A tale of two cities

2015-10-14 06:00


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IN 1997, the first Macufe Festival was hosted in Bloemfontein and I had the pleasure of attending. Over time, the festival has grown in leaps and bounds and is one of the classic festivals in South Africa.

As a proud Free Stater residing in Gauteng, I produce a Colgate smile when I say I am from Bloemfontein and they connect the town with Macufe. The festival brings in a much needed financial injection into the economy of Bloemfontein and the Free State.

The impact of Macufe is felt even in Kimberley, which acts as the off-site accommodation town for Macufe. Bloemfontein is not a typical leisure destination, but Macufe has been able to attract all kinds of tourists to this city.

During the 2010 Fifa World Cup, shortcomings in accommodation in Bloemfontein were evident and it has almost become a tradition that during the weeks leading up to Macufe, accommodation in the city is fully booked.

The lack of commercial tourist accommodation leads property owners to raise their prices, using yield management policies.

It has therefore become clear that there is a need to investigate whether the accommodation providers do not hurt the tourism industry by raising their prices during Macufe. In the event that there is evidence of price collusion, the Competition Commission should investigate and prosecute market abuse by accommodation providers.

The lack of accommodation has given rise to residents in the city offering their homes to the many supporters of Macufe that need accommodation.

These opportunity-seeking part-time entrepreneurs provide a much needed service and they contribute to the success of Macufe.

The fact that the majority of these are not commercial properties that have to satisfy statutory and registration requirements, is not without its pitfalls.

There is a need for greater private and public sector cooperation to find a win-win situation where the part-time accommodation entrepreneurs are registered into a database. The database can be used to streamline organisations and protect customers from unscrupulous operators. The greater tourism industry must not kill the goose that lays the golden egg. One of the challenges of hosting such a major festival is managing the event so that there is peace, safety and enjoyment. One of the major challenges on the last week of the festival is that in the morning after each event, the city looks abysmal, due to an abundance of waste. This creates a bad impression of the city, because in tourism, image is everything. There is an urgent need for the city to be cleaned during the duration of the Macufe festival to ensure that it is camera-ready each morning.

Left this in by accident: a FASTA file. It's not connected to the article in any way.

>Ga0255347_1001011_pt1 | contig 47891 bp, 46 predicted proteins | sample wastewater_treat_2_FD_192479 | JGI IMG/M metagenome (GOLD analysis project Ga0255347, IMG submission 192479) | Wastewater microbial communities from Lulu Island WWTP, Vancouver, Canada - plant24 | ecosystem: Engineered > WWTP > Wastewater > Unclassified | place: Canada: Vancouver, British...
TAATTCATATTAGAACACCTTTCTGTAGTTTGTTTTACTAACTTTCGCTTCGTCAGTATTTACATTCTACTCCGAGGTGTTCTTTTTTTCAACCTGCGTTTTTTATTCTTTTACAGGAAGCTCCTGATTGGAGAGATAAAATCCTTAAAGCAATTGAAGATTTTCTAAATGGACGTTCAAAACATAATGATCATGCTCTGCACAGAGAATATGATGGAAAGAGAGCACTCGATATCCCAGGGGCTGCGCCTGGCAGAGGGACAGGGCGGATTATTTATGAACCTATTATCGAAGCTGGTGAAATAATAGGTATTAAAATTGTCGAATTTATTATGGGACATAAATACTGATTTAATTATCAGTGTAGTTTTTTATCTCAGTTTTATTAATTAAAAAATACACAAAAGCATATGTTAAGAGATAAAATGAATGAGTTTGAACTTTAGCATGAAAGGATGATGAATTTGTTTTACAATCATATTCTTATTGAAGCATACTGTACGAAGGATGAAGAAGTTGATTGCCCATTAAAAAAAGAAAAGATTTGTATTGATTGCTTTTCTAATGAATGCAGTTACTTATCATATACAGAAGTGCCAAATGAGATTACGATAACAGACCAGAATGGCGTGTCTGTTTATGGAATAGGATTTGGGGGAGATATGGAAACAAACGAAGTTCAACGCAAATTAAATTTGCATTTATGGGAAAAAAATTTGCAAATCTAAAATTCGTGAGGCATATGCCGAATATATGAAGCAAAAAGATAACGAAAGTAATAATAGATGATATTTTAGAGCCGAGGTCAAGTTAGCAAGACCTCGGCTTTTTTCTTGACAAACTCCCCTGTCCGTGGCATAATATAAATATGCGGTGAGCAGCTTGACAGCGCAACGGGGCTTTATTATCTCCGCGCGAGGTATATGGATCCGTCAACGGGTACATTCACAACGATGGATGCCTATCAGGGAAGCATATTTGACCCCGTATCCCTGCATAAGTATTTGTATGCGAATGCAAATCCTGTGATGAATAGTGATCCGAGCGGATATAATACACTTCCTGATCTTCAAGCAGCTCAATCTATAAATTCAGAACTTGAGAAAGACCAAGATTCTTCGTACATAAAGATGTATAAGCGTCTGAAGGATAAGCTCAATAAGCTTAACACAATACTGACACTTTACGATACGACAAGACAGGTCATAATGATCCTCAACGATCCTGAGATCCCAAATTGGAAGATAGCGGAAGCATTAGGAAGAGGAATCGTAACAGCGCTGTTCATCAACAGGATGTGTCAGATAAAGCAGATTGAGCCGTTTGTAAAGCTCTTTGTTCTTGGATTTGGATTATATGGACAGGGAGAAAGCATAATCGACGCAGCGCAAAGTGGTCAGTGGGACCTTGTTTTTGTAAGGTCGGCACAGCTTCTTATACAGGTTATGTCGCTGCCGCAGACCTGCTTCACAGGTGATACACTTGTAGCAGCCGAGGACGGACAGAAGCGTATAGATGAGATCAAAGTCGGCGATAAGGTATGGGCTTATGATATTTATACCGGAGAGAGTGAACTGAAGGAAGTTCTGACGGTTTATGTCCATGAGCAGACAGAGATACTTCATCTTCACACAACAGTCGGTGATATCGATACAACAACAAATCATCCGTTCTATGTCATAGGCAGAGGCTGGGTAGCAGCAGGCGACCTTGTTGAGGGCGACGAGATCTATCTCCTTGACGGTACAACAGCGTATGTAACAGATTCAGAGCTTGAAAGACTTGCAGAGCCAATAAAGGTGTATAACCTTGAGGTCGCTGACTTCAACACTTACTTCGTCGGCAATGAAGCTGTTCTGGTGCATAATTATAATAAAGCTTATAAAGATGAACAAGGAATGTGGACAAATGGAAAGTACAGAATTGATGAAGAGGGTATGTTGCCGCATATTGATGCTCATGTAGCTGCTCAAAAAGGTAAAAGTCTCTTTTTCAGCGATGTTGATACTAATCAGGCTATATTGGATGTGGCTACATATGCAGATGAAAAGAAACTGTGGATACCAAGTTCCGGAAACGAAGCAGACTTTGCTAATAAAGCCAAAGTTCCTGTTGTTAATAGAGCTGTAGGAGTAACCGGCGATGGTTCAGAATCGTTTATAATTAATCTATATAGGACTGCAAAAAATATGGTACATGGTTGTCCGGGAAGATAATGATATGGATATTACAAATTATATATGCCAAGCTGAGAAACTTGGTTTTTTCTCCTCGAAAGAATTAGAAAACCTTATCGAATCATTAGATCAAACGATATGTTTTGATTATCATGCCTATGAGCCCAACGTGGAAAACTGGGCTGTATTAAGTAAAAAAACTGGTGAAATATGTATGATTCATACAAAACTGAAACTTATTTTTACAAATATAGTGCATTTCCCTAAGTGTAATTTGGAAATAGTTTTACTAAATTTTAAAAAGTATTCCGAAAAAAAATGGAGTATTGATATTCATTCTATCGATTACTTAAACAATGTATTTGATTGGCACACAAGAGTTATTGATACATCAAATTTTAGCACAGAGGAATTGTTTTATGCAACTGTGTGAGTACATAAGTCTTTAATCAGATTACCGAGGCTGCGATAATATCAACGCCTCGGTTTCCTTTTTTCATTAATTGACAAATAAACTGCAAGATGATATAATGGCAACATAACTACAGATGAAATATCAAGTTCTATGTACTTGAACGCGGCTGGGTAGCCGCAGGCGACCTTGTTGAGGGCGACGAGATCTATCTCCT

The demise of Bloemfontein as a sports tourism destination is a concern, as Potchestroom has quietly overtaken the city. Growing up in Bloemfontein, I always knew that the Proteas, Springboks and Bafana Bafana would play there. Nowadays, this is not the reality.

Durban was able to build its brand by hosting several Soweto Derbies and hence the area’s connection with a beach picture. The City of Cape Town has now contracted Kaizer Chiefs to play some of its home matches, just like Polokwane and Mbombela have done recently with PSL teams, which has increased the usage of their World Cup stadiums.

I still cannot comprehend why Port Elizabeth hosts the IRB 7’s whereas Bloemfontein has the appeal as Grey College is basically the Springboks’ production factory.

The fact that Bloemfontein is the birthplace of the ANC, creates scope for the city to become the home for a possible ANC museum and the statues of past and present ANC presidents.

The city does not seem to have a strategy for how its heritage is packaged and sold for tourist consumption. The Lord of the

Rings has been a global success, but no link to the city where the author was born is exploited.

The future of Bloemfontein looks bright, as bright as the festival of colour and the roses that line this great City of Roses. I wish all the attendees of Macufe a joyous celebration in this great city.

) Henama teaches tourism in the Department of Tourism Management at the Tshwane University of Technology

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